So just because women aren't Priests, it doesn't mean they don't play a critical role in the administration and ministry of the Church. Plus we haven't even touched on female monastic life which provided medical care, adoption services for both sides of the adoption, education, addiction treatment, and social services like soup kitchens, homeless shelters, and addiction treatment facilities.

    Women probably do more for the church than men overall, there is just one job they can't hold.
     
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  11. Love365

    Love365 Member

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    Some women might feel more comfortable
    telling their confessions to a woman priest.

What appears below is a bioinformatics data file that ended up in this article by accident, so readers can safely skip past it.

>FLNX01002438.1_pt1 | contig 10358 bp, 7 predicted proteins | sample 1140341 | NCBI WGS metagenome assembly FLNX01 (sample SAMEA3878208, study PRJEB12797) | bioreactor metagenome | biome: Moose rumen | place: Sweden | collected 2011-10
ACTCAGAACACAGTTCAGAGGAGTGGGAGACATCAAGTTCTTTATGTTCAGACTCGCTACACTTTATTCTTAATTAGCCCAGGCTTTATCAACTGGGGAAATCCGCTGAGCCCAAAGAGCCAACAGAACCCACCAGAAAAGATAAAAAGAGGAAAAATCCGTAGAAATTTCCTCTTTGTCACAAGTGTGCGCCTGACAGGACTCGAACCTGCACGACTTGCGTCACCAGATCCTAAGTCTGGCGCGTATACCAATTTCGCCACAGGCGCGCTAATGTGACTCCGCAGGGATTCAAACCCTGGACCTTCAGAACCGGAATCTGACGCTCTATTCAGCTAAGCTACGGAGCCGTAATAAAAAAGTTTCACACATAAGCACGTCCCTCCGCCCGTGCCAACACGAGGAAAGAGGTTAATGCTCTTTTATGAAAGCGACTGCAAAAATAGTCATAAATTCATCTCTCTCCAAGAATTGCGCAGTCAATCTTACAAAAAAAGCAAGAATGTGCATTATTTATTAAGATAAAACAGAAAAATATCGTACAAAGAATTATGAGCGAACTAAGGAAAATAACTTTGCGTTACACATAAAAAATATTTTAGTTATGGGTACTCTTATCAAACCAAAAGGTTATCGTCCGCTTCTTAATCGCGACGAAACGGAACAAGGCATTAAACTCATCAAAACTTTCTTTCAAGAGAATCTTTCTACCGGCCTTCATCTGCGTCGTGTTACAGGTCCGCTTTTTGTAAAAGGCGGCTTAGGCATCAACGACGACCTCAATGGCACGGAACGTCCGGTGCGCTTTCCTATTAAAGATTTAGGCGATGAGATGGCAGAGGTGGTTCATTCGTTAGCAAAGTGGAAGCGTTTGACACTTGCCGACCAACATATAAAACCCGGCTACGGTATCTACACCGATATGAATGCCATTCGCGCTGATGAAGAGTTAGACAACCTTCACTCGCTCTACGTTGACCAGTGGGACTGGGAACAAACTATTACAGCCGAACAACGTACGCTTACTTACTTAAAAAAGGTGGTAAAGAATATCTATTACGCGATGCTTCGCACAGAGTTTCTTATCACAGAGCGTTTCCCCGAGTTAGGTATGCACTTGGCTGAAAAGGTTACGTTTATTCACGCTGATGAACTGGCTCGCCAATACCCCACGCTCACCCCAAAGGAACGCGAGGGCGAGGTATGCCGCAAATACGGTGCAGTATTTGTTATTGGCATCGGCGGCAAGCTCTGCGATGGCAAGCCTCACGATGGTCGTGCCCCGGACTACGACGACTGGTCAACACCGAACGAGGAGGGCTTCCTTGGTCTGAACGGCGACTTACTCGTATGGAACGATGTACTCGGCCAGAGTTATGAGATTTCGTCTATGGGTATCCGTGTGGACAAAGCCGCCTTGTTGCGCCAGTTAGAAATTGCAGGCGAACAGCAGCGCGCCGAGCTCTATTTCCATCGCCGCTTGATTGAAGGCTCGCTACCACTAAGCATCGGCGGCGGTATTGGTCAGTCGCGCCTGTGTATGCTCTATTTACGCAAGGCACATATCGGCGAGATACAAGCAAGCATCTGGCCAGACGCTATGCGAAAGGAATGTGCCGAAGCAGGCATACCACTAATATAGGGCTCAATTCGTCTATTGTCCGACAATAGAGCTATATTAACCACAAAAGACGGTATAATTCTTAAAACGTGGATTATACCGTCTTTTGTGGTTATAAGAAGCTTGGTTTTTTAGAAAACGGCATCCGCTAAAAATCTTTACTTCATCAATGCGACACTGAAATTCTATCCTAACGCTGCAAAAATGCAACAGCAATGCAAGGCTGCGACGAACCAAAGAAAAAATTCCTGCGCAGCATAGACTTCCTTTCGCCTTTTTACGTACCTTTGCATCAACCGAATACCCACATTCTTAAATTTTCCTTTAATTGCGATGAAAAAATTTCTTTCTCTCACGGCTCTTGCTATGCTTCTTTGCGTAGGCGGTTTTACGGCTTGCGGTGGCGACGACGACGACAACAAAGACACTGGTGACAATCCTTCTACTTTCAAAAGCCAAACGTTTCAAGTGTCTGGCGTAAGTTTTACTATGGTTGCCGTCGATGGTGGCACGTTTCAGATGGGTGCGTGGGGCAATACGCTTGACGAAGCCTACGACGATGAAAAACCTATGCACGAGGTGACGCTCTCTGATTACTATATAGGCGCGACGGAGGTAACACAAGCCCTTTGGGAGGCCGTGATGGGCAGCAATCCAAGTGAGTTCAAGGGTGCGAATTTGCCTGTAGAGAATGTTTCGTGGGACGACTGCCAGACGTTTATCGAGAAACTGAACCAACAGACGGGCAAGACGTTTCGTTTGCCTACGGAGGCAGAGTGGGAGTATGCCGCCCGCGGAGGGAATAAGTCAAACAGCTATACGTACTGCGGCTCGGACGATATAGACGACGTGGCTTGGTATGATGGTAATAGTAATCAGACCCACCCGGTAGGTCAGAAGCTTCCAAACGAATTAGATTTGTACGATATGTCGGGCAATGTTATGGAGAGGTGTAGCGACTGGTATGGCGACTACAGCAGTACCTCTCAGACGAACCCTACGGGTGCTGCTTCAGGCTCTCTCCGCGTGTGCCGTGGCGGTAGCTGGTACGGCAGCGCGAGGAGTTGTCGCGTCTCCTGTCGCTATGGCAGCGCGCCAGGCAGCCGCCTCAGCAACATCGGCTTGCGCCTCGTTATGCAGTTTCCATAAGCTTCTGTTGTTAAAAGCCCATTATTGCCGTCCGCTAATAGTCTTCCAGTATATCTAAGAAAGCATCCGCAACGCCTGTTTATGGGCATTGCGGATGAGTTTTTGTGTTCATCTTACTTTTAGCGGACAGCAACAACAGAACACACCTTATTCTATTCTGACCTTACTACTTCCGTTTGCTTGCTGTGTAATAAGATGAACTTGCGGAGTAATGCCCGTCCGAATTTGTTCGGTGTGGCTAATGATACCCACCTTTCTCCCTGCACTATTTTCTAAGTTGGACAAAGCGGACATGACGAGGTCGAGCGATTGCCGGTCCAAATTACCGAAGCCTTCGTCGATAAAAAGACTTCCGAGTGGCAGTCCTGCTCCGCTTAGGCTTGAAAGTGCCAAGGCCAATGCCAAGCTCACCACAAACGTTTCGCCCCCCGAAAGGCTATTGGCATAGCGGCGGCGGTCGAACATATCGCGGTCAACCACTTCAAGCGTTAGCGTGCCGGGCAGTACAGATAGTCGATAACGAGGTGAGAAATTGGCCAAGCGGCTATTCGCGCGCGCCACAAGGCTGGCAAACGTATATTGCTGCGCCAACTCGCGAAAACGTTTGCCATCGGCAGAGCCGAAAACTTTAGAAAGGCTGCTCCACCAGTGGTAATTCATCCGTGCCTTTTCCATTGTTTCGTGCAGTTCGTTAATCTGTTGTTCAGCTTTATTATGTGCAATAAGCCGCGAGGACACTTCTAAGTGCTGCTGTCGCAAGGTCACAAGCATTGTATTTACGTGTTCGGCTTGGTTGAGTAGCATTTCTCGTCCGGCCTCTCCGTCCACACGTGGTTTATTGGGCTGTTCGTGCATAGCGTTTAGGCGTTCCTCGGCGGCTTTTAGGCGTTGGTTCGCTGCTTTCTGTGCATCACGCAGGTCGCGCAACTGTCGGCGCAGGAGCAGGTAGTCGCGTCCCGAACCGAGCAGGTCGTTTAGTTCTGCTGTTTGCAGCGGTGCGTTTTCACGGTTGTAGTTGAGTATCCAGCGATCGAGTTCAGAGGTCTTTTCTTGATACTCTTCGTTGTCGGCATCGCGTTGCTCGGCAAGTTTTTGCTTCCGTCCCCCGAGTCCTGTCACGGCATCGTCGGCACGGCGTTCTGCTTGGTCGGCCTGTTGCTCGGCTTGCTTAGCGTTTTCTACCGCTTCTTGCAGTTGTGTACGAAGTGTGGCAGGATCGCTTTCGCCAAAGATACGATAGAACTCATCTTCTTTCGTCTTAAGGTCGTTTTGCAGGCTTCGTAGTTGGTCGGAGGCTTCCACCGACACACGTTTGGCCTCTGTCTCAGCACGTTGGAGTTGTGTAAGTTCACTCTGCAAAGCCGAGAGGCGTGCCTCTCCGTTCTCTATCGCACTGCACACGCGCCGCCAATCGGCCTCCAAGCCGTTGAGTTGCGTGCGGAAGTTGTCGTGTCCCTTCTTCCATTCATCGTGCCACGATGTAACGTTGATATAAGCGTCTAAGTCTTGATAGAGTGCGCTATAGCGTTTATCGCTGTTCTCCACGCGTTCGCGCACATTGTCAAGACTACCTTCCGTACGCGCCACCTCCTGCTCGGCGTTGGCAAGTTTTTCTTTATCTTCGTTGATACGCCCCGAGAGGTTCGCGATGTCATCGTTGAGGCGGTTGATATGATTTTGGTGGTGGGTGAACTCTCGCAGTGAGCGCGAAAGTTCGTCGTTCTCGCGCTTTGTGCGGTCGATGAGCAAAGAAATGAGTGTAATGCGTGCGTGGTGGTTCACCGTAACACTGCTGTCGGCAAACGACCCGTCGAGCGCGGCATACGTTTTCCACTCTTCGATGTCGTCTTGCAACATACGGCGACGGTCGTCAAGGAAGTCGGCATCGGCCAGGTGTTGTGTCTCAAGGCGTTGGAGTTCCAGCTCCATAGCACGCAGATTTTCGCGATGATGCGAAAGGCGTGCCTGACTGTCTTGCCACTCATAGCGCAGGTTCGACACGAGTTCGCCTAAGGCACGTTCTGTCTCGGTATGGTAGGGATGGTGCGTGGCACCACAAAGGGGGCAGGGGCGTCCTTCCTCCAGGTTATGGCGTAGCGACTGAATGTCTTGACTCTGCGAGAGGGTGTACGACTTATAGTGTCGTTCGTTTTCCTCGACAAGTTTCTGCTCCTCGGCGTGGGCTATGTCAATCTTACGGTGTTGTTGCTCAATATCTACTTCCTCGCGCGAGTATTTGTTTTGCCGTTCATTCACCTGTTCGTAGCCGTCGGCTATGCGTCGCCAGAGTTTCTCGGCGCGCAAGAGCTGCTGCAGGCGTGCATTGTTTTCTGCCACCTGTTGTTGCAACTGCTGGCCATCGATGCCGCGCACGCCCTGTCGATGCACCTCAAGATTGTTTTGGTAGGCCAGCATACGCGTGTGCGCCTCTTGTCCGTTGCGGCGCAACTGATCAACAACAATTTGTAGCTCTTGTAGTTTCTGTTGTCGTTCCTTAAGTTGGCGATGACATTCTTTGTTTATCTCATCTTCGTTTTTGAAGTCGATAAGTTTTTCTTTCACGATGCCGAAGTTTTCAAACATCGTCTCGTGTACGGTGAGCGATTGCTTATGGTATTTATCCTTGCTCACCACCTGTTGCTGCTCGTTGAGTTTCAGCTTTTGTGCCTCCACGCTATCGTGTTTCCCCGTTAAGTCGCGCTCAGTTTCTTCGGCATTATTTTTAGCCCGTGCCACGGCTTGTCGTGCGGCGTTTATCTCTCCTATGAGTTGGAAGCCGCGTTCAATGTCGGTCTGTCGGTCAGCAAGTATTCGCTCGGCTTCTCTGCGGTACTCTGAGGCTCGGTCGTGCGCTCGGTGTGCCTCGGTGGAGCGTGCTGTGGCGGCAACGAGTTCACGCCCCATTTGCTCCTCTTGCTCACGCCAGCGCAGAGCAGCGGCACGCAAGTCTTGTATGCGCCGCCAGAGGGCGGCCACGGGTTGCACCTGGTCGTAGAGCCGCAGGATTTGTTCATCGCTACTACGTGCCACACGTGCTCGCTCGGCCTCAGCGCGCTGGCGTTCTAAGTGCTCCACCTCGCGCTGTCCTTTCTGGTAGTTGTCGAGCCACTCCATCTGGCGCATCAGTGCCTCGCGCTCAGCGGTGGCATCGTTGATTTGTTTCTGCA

A woman bishop or cardinal would be
    more effective leading the Pro-Life movement.

    It might be better for a woman priest
    to work in a Catholic all girls school.
    Women are better at teaching girls.
     
  12. Albion

    Albion Facilitator

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    Point one is irrelevant. Point two is untrue. And point three is mistaken, in that women already ARE more prominent in Catholic education for girls, even if these teachers and administrators are not priests.
     
  13. Love365

    Love365 Member

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    In poor countries a church might only have a priest.
    They don’t have the money for all the other jobs you listed.
     
  14. rturner76

    rturner76 The silent majority needs to wake up Supporter